Bouteflika’s bid for power had its downsides. He has damaged the judiciary by bringing it under the control of the Ministry of Interior, and is said to be mulling over the creation of a new political party that would be headed by his brother Said. His economic policy has been an unmitigated disaster, as he appears intent on reviving the nationalist protectionism of the Boumedienne era without doing much to diversify away from the oil revenues that amount to 98 percent of the country’s income. The political economy of the Algerian regime has long been linked to an economic clientelism that favors the importation of consumer goods (with import licenses bringing nice commissions for the powerful) rather than their manufacture. There exists an Algerian version of the oil curse that compounds all the problem of over-reliance on oil with a political culture traumatized by a brutal war of independence, as well as the very typically North African phenomenon of post-colonial elites usurping the parasitical, exploitative role of the former colonial elites.
In 2008, Algeria was awash in oil income as oil markets went through the roof, and Bouteflika directed much of that cash towards infrastructure projects and other forms of public spending ahead of the presidential elections. The scuttlebutt in Algiers is that Bouteflika saw 2008 as the new baseline for the trade balance, and in 2009, when oil income declined by about half, he decided to artificially maintain the level of the trade balance. The result is that since last June, import restrictions make it substantially more difficult to find certain consumer goods, to the extent that some middle class Algerians are now smuggling in food products. Algeria is a wealthy petro-state, but its citizens have few of the advantages of that wealth, and even if people have cash they usually prefer to go abroad to spend it.
The damage done by Bouteflika’s protectionism is reaching absurd proportions. Last November, as Europeans and North Africans were mulling over the half-trillion Desertec project, which plans to use parts of the Sahara as a vast solar panel array, Khelil amazingly declared: "We don’t want foreign companies exploiting solar energy from our land." As if there was a foreign plot to steal Algerian sunlight.
In the end, this kind of dysfunction in the way the country operates may be more damaging than elite rivalries. For a broad spectrum of Algerians, there is a real desire for normalcy – for being part of a globalized consumer culture, for Algeria to have access to necessities such as decent health care as well as the accoutrements of modern living – the latest electronics, nice places to dine out, access to the outside world, freedom to travel without constant checkpoints, etc. As travelers to Algiers will tell you, these are rarely available in this dour and depressed country. The British writer AA Gill put it elegantly in a recent dispatch from Algiers describing an ambience of fear, nostalgia and immobilism – as if the country was in a state of suspended animation, in wait of better times and better leaders.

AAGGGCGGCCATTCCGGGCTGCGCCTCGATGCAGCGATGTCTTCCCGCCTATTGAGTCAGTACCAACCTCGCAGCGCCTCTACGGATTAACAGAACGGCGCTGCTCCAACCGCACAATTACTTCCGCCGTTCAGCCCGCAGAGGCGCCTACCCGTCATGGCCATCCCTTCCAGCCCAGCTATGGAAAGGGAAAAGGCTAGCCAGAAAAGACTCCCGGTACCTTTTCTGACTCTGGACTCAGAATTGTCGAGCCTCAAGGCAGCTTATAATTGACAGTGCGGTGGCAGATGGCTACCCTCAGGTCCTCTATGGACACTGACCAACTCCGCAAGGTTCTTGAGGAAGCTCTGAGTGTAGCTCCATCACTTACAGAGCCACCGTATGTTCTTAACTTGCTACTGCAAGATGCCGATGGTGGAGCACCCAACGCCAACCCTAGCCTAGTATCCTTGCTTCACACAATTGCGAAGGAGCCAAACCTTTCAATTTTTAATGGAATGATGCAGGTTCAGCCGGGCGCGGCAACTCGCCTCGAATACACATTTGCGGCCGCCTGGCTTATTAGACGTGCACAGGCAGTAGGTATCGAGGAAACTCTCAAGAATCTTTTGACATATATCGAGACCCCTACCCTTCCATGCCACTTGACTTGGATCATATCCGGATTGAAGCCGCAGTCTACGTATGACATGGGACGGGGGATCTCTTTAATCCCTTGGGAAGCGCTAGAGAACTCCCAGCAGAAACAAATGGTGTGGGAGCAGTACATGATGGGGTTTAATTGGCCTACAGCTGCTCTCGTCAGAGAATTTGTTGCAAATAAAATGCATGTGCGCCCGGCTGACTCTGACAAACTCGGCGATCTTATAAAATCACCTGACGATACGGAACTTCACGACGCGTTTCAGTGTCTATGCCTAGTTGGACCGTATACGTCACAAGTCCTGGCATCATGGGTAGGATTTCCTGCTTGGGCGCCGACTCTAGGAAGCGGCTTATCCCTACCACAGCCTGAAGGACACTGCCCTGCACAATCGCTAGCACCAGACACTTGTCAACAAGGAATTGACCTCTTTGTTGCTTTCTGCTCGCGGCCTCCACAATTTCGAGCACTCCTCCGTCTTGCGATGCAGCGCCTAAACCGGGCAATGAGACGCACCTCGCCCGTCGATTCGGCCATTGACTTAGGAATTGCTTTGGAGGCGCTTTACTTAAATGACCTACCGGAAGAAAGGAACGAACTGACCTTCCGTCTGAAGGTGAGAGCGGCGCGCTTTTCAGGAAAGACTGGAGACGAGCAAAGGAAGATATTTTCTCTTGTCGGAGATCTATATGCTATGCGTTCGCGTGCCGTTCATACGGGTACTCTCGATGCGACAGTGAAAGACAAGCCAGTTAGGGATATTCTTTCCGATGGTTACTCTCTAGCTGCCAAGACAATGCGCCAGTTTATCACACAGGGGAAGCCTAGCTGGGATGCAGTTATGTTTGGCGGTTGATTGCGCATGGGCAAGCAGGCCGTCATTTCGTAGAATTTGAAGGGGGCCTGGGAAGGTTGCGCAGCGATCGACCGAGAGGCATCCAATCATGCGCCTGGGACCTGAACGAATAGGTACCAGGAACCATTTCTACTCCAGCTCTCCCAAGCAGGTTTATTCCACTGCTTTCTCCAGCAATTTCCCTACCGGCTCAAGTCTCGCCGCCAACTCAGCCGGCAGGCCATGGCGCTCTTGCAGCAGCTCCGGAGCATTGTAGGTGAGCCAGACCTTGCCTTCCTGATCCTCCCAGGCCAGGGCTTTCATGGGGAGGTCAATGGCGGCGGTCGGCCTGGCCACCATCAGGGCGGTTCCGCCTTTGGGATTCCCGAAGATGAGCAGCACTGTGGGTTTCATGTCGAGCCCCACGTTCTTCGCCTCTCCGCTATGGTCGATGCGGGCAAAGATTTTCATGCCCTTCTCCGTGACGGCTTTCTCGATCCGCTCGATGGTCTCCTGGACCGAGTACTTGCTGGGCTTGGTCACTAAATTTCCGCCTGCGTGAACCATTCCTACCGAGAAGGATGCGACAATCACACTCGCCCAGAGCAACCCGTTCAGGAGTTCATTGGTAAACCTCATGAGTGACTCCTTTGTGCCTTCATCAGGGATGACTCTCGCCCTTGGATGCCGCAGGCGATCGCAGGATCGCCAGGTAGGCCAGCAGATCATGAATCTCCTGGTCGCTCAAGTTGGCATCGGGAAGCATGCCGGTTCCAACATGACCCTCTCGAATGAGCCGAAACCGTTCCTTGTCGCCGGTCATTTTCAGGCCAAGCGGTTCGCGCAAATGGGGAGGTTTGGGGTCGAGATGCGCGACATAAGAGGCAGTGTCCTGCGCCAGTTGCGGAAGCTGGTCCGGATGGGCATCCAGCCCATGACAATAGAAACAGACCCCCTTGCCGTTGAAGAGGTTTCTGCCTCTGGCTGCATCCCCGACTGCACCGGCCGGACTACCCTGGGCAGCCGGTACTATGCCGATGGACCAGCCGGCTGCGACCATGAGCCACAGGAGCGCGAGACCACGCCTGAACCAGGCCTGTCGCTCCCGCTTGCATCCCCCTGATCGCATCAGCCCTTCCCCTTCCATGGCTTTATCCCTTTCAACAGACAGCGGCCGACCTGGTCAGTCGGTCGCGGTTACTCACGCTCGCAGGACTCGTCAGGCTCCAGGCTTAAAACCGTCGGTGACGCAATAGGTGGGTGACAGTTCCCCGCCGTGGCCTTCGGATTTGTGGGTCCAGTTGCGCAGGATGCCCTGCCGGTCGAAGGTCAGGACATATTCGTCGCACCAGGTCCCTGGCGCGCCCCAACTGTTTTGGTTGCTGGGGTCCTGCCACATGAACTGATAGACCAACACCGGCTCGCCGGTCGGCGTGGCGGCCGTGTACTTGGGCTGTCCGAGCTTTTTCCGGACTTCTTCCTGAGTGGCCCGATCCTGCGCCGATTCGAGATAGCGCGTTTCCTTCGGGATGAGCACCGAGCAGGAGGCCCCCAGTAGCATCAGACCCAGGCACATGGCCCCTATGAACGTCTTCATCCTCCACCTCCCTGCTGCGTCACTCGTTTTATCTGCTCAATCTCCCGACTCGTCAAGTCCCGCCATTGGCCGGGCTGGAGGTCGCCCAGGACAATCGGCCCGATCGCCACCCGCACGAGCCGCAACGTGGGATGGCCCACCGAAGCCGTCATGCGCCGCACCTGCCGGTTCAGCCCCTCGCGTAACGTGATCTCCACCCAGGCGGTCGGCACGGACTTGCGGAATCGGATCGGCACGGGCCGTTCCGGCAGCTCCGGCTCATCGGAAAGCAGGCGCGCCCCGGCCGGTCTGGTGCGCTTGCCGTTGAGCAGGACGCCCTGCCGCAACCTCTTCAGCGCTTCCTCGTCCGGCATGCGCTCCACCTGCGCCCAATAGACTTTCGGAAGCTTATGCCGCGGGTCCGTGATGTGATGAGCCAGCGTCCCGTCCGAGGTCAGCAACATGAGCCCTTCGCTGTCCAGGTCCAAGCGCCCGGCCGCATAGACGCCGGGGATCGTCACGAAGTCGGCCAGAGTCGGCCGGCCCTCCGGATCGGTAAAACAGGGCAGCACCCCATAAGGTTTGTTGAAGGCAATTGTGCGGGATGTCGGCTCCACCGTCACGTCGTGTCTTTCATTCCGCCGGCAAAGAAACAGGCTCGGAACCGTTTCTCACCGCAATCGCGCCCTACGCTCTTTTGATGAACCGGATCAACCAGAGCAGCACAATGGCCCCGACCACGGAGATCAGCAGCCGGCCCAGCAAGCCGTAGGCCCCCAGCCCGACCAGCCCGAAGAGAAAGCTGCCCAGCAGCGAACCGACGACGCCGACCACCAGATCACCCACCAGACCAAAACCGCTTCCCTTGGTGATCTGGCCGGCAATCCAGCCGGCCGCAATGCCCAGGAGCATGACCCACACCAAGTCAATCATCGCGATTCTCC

Issandr El Amrani is a journalist based in Cairo. He blogs regularly http://arabist.net.
Blake Hounshell is managing editor at Foreign Policy, having formerly been Web editor. Hounshell oversees ForeignPolicy.com and has commissioned and edited numerous cover stories for the print magazine, including National Magazine Award finalist "Why Do They Hate Us?" by Mona Eltahawy. He also edits The Cable, FP's first foray into daily original reporting, and was editor of Colum Lynch's Turtle Bay, which in 2011 won a National Magazine award for best reporting in a digital format.
Blake joined Foreign Policy in 2006 after living in Cairo, where he studied Arabic, missed his Steelers finally win one for the thumb, and worked for the Ibn Khaldun Center for Development Studies. Blake was a 2011 finalist for the Livingston Awards prize for young journalists for his reporting on the Arab uprisings, and his Twitter feed was named one of Time magazine's "140 Best Twitter Feeds of 2011." Under his leadership, in 2008, Passport, FP's flagship blog, won Media Industry Newsletter's "Best of the Web" award in the blog category. Along with Elizabeth Dickinson, he edited Southern Tiger: Chile's Fight for a Democratic and Prosperous Future, the memoirs of former Chilean president Ricardo Lagos, published by Palgrave Macmillan in 2012.
A graduate of Yale University, Blake speaks mangled Arabic and French, is an avid runner, and lives in Washington with his wife, musician Sandy Choi, and their toddler, David. Follow him on Twitter @blakehounshell.| Passport |